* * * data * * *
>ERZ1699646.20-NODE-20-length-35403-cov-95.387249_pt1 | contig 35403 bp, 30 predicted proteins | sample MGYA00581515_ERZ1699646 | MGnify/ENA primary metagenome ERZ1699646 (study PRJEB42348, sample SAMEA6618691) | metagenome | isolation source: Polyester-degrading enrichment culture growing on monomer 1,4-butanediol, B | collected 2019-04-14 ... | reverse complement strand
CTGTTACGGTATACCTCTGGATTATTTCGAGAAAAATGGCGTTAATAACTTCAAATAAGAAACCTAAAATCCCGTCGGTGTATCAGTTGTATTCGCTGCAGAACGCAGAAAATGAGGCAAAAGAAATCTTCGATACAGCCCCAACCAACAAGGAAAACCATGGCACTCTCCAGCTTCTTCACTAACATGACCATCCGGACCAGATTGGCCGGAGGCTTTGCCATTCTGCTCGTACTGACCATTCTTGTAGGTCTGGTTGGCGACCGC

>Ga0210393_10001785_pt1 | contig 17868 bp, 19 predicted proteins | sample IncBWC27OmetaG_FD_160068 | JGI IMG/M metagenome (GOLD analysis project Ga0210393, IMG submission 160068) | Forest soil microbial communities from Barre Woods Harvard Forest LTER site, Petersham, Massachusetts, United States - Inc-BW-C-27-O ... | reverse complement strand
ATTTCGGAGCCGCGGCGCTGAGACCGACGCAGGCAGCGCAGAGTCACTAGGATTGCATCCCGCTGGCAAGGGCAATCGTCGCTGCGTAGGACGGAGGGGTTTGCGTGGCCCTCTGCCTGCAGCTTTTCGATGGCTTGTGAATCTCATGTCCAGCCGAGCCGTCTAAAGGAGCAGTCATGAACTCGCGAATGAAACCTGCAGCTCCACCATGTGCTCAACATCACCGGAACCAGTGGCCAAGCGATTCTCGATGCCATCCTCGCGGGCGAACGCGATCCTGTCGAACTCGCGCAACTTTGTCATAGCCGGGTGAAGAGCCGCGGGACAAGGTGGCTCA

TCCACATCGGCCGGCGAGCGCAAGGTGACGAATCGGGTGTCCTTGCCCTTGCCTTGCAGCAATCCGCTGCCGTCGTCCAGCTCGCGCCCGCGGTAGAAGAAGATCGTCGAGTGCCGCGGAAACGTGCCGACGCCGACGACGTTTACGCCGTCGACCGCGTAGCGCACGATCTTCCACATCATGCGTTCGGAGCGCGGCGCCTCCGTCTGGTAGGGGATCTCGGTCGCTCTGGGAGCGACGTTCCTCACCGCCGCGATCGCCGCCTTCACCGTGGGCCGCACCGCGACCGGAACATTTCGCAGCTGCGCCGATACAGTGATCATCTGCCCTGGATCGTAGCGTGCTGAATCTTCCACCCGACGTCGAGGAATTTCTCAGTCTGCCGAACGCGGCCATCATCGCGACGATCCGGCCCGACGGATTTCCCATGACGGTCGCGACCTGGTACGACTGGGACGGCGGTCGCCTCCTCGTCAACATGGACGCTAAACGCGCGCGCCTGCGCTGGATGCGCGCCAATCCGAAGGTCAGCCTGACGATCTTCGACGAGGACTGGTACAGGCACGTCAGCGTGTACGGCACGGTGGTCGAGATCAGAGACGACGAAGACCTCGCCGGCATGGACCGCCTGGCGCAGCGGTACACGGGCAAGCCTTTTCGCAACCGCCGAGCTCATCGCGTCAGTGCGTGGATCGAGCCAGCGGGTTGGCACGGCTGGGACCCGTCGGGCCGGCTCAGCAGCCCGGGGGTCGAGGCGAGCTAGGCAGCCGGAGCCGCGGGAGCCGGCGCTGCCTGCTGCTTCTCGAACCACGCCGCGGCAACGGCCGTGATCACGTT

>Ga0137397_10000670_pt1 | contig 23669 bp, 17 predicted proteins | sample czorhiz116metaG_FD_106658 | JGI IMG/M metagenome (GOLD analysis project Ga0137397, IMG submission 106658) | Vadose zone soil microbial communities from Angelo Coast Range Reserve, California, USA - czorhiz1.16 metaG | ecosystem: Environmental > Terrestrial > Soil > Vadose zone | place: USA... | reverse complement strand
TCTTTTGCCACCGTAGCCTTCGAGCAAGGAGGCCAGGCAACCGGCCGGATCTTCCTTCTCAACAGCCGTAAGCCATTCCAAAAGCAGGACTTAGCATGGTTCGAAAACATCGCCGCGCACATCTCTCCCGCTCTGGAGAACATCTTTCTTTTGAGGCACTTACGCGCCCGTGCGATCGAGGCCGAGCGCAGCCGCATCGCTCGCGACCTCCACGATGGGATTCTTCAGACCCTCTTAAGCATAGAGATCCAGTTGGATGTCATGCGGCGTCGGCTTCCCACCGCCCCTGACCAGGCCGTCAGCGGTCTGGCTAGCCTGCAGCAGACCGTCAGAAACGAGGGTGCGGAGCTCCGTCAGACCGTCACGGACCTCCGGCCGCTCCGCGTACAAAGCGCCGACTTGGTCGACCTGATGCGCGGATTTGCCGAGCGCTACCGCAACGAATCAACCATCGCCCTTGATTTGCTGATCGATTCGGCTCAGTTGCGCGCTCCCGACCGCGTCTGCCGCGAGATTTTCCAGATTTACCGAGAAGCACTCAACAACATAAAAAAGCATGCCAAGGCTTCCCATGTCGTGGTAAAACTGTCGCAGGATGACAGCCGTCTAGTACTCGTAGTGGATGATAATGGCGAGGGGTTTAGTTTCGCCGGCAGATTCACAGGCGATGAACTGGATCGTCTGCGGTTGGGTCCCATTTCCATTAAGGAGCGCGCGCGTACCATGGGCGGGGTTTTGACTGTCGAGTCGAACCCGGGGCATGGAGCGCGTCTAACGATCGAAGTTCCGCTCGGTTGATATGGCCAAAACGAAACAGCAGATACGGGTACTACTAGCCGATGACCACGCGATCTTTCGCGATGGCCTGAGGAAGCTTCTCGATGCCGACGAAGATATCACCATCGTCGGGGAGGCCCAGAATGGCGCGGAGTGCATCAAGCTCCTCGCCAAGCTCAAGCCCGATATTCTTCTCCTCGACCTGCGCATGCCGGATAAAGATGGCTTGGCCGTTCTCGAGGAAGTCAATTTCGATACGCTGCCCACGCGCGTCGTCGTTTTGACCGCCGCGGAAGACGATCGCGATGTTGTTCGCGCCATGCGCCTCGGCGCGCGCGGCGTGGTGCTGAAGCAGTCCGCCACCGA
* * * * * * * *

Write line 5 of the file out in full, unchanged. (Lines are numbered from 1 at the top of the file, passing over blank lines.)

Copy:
TCCACATCGGCCGGCGAGCGCAAGGTGACGAATCGGGTGTCCTTGCCCTTGCCTTGCAGCAATCCGCTGCCGTCGTCCAGCTCGCGCCCGCGGTAGAAGAAGATCGTCGAGTGCCGCGGAAACGTGCCGACGCCGACGACGTTTACGCCGTCGACCGCGTAGCGCACGATCTTCCACATCATGCGTTCGGAGCGCGGCGCCTCCGTCTGGTAGGGGATCTCGGTCGCTCTGGGAGCGACGTTCCTCACCGCCGCGATCGCCGCCTTCACCGTGGGCCGCACCGCGACCGGAACATTTCGCAGCTGCGCCGATACAGTGATCATCTGCCCTGGATCGTAGCGTGCTGAATCTTCCACCCGACGTCGAGGAATTTCTCAGTCTGCCGAACGCGGCCATCATCGCGACGATCCGGCCCGACGGATTTCCCATGACGGTCGCGACCTGGTACGACTGGGACGGCGGTCGCCTCCTCGTCAACATGGACGCTAAACGCGCGCGCCTGCGCTGGATGCGCGCCAATCCGAAGGTCAGCCTGACGATCTTCGACGAGGACTGGTACAGGCACGTCAGCGTGTACGGCACGGTGGTCGAGATCAGAGACGACGAAGACCTCGCCGGCATGGACCGCCTGGCGCAGCGGTACACGGGCAAGCCTTTTCGCAACCGCCGAGCTCATCGCGTCAGTGCGTGGATCGAGCCAGCGGGTTGGCACGGCTGGGACCCGTCGGGCCGGCTCAGCAGCCCGGGGGTCGAGGCGAGCTAGGCAGCCGGAGCCGCGGGAGCCGGCGCTGCCTGCTGCTTCTCGAACCACGCCGCGGCAACGGCCGTGATCACGTT